Double bed in a Superior Queen room

And what a room! If you knocked together all of the downstairs rooms in my house then I’m pretty sure that the Ritz’s room is bigger. First of all you have a little sitting area with a sofa, two armchairs and a coffee table piled high with big hefty art books. They’ve also put a few newspapers and the latest issue of Tatler magazine on there. Then you have acres of space to the bed in case you want to have a ballroom dance, and then another acre to the window with another set of tables and chairs.

TV, mirror and dressing tablePhoto: Craig Cross
TV, mirror and dressing table
Lounge area in a Superior Queen roomPhoto: Craig Cross
Lounge area in a Superior Queen room

Then you have a separate dressing table and a mirror for getting ready, two bedside tables and a chest of drawers, a writing desk and office chair, a marble fireplace with a gigantic Chinese vase on it and a DAB radio with iPod dock. Then there’s another huge cabinet with a Sky box inside and a widescreen TV that’s almost bigger than the bed. There’s also an umbrella stand (complete with a businessman’s umbrella), a proper ironing board, two pairs of slippers, a minibar and fridge with six crystal glasses and a tumbler of ice… I think that’s about it.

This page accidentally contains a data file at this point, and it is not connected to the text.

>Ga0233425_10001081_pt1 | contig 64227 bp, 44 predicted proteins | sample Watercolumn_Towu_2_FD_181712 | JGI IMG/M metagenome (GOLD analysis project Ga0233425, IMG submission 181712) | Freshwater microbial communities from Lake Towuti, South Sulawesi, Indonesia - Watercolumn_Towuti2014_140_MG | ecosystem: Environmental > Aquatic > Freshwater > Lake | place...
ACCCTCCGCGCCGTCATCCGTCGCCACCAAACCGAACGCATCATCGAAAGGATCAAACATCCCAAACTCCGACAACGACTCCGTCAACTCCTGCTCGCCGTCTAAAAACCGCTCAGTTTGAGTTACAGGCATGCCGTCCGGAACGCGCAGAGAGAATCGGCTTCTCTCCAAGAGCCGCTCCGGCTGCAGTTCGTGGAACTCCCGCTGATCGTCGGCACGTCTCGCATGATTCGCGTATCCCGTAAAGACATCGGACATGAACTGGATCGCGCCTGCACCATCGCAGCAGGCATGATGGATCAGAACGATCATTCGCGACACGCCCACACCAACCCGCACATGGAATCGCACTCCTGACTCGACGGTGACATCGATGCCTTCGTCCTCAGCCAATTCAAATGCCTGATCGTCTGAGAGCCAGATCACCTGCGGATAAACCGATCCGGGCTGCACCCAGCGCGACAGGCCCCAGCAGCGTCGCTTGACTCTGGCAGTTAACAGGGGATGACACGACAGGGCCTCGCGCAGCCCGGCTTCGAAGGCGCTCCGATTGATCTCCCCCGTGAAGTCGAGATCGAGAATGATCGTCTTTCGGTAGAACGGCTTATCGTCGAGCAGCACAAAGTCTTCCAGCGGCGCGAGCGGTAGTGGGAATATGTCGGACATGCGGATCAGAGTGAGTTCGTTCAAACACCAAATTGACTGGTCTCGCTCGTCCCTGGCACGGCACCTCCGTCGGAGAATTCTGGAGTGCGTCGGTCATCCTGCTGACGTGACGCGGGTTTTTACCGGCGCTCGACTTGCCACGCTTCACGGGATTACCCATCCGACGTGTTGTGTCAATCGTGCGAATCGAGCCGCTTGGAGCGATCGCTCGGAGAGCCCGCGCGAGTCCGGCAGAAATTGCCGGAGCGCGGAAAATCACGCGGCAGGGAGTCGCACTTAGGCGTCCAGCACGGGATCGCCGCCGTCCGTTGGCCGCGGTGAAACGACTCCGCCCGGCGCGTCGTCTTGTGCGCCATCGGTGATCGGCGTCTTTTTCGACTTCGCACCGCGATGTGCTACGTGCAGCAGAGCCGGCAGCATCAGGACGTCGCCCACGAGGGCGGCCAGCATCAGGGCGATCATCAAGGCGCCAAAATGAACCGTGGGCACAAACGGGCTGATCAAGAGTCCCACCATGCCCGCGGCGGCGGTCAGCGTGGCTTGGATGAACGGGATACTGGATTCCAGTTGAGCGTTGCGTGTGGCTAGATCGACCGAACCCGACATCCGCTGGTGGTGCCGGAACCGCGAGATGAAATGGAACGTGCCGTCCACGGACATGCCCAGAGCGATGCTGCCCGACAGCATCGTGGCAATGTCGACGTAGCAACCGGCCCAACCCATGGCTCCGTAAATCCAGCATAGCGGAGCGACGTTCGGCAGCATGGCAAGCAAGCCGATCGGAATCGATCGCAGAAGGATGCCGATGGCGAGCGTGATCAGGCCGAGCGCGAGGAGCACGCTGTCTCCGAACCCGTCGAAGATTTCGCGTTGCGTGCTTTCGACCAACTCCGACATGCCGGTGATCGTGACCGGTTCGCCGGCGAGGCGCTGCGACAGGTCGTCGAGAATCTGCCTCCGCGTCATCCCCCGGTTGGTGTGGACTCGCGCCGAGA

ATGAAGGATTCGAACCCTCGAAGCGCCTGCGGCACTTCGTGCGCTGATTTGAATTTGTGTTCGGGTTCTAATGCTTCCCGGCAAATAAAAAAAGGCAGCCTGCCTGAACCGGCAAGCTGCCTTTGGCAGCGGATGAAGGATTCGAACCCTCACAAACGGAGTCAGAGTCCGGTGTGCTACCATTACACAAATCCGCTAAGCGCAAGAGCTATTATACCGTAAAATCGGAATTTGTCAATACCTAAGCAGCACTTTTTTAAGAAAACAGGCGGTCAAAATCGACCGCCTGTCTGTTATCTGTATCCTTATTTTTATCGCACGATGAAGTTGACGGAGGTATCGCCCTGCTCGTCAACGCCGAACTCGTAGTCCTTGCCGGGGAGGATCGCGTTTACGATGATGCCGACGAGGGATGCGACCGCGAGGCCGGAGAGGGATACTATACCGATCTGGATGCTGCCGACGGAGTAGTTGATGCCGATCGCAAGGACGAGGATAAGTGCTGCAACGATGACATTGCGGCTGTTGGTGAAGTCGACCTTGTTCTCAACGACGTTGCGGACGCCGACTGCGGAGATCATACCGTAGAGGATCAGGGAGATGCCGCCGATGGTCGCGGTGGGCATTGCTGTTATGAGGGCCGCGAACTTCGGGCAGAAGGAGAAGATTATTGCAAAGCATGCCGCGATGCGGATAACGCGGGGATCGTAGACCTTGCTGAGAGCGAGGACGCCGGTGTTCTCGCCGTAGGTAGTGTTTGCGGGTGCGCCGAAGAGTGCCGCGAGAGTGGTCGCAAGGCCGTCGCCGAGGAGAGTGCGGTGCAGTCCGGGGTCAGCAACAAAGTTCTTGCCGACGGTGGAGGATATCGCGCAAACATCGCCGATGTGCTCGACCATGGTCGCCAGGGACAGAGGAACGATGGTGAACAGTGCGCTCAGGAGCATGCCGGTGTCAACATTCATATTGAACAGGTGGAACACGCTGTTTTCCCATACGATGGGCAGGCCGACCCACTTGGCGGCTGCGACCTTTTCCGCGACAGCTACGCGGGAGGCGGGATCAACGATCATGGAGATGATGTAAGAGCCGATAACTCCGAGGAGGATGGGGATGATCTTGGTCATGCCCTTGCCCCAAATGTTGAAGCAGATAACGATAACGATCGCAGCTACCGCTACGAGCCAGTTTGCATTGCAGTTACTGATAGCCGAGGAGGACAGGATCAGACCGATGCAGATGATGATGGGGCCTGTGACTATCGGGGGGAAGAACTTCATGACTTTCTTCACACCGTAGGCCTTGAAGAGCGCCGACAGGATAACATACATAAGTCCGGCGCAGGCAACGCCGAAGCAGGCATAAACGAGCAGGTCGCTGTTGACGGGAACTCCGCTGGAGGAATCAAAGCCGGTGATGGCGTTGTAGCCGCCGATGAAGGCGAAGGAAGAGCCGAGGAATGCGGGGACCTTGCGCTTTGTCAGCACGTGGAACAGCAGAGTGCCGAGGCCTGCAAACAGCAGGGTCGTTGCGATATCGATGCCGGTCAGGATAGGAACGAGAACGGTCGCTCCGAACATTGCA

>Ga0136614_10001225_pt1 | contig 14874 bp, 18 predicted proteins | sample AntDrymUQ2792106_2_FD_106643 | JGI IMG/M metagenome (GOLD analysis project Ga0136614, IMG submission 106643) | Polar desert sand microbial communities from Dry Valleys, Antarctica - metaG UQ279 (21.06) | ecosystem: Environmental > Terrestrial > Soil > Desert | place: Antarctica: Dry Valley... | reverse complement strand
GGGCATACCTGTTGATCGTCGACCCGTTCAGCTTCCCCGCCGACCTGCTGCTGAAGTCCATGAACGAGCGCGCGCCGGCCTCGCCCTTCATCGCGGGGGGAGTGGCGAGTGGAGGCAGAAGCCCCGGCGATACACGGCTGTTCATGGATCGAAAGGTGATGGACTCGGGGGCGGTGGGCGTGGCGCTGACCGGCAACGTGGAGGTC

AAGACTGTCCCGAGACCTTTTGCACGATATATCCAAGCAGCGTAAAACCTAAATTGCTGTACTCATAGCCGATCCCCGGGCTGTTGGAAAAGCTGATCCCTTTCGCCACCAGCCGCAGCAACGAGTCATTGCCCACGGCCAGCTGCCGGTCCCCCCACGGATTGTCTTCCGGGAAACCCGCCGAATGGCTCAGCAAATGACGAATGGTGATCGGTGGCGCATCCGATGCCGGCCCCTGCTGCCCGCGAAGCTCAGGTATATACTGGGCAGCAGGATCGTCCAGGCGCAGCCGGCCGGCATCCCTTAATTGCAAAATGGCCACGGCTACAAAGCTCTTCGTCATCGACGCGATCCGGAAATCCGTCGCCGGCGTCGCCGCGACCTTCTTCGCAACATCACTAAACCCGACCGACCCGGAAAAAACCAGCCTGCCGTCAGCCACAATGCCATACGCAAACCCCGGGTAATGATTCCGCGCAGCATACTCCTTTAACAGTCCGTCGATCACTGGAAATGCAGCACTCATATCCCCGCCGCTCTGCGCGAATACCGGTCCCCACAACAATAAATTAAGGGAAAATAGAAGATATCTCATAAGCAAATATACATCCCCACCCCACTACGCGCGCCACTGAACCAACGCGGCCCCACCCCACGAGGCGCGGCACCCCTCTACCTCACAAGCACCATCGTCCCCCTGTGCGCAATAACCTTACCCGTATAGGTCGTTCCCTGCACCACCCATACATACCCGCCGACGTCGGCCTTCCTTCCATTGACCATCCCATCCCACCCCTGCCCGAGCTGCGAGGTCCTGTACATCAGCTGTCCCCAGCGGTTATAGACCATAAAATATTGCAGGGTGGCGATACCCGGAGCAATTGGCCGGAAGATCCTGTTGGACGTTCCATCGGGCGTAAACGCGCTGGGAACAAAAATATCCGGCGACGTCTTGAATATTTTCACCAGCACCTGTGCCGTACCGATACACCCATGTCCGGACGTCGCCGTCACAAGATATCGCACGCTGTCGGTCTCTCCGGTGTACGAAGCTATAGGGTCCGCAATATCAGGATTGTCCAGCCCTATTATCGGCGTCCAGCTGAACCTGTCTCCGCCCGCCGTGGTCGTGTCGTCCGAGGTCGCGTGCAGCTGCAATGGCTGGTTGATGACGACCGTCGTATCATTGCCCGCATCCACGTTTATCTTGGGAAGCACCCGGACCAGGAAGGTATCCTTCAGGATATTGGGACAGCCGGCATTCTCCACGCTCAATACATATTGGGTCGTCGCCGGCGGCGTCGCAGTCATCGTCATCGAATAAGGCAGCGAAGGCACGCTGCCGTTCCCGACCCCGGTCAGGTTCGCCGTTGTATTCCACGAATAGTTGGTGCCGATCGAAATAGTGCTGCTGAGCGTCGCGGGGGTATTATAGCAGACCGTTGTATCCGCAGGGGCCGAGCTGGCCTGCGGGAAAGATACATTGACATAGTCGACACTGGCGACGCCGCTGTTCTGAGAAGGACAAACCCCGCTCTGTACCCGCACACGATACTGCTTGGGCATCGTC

Ensuite his-and-hers bathroom

Ensuite bathroom at the Ritz HotelPhoto: Craig Cross
Ensuite bathroom at the Ritz Hotel
Bath inside the Ritz HotelPhoto: Craig Cross
Bath inside the Ritz Hotel

The bathroom is decorated with red marble and gold and there are his and hers of everything… his and hers fluffy white towels, his and hers dressing gowns, his and hers taps. You get a bath and shower, another cubicle shower, plus a mirror that’s bigger than a window. And of course it has a phone in there as well in case you want to order a pizza whilst you’re brushing your teeth.

Do you know what I’ve just realised? You are not going to believe this. There’s no kettle in here! Oh my god. This is an outrage! This is the first hotel that I’ve ever stayed at that doesn’t provide a kettle and teabags in the room. Even the 2-star dumps that I’ve slept in do that, so I have finally found something that I can moan about. I was going to give The Ritz a glowing 5-star review but they’re not even going to get 1-star now – that is how strongly I feel about my tea. Apparently the only way of getting a cup of tea in here is to order it from room service otherwise it would do the butler out of a job.

Having a drink in the art deco Rivoli Bar

I’m heading down to the Rivoli Bar now (to have a cup of tea). You get met by a waiter who of course is very friendly and polite and speaks in la Français, sits you down and asks you what you want. I’ll have a cup of tea please mate (£6.50!). It comes in a china cup on a solid silver tray with a bowl of sugar lumps that are so big you need a silver set of tongs to pick them up. He’s handed me a broadsheet paper to read as well and a couple of slices of cinnamon cake while we listen to Frank Sinatra swinging softly in the background – it’s like being transported back to the 1950s. It’s all art-deco browns and golds, with waiters in sharp white suits and slicked back hair.